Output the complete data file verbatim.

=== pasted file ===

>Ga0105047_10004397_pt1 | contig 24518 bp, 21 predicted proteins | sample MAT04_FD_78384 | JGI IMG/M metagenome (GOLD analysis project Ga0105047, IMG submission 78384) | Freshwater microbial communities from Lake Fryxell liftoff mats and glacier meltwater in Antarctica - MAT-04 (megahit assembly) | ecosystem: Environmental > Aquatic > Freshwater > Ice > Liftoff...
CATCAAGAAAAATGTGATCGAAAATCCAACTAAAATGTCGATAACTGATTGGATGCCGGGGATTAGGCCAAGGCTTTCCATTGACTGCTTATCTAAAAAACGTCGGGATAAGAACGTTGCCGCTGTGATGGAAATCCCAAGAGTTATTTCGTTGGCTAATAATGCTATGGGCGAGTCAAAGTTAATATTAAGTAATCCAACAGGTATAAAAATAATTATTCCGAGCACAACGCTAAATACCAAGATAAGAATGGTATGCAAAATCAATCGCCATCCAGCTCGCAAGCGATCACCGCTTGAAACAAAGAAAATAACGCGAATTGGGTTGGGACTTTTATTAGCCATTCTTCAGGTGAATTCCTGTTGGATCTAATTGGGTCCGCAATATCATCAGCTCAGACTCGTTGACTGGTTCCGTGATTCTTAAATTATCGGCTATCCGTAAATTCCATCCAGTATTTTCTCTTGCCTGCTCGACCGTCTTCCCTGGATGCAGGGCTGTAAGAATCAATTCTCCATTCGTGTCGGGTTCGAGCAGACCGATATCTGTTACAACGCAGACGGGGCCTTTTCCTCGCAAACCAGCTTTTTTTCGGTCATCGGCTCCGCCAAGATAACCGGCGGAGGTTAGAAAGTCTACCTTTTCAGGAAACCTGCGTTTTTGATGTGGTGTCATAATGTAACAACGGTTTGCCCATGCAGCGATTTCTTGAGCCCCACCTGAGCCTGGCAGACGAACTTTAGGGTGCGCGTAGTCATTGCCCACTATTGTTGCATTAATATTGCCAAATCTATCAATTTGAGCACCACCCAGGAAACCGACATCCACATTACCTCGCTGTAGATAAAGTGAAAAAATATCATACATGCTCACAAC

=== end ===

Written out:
>Ga0105047_10004397_pt1 | contig 24518 bp, 21 predicted proteins | sample MAT04_FD_78384 | JGI IMG/M metagenome (GOLD analysis project Ga0105047, IMG submission 78384) | Freshwater microbial communities from Lake Fryxell liftoff mats and glacier meltwater in Antarctica - MAT-04 (megahit assembly) | ecosystem: Environmental > Aquatic > Freshwater > Ice > Liftoff...
CATCAAGAAAAATGTGATCGAAAATCCAACTAAAATGTCGATAACTGATTGGATGCCGGGGATTAGGCCAAGGCTTTCCATTGACTGCTTATCTAAAAAACGTCGGGATAAGAACGTTGCCGCTGTGATGGAAATCCCAAGAGTTATTTCGTTGGCTAATAATGCTATGGGCGAGTCAAAGTTAATATTAAGTAATCCAACAGGTATAAAAATAATTATTCCGAGCACAACGCTAAATACCAAGATAAGAATGGTATGCAAAATCAATCGCCATCCAGCTCGCAAGCGATCACCGCTTGAAACAAAGAAAATAACGCGAATTGGGTTGGGACTTTTATTAGCCATTCTTCAGGTGAATTCCTGTTGGATCTAATTGGGTCCGCAATATCATCAGCTCAGACTCGTTGACTGGTTCCGTGATTCTTAAATTATCGGCTATCCGTAAATTCCATCCAGTATTTTCTCTTGCCTGCTCGACCGTCTTCCCTGGATGCAGGGCTGTAAGAATCAATTCTCCATTCGTGTCGGGTTCGAGCAGACCGATATCTGTTACAACGCAGACGGGGCCTTTTCCTCGCAAACCAGCTTTTTTTCGGTCATCGGCTCCGCCAAGATAACCGGCGGAGGTTAGAAAGTCTACCTTTTCAGGAAACCTGCGTTTTTGATGTGGTGTCATAATGTAACAACGGTTTGCCCATGCAGCGATTTCTTGAGCCCCACCTGAGCCTGGCAGACGAACTTTAGGGTGCGCGTAGTCATTGCCCACTATTGTTGCATTAATATTGCCAAATCTATCAATTTGAGCACCACCCAGGAAACCGACATCCACATTACCTCGCTGTAGATAAAGTGAAAAAATATCATACATGCTCACAAC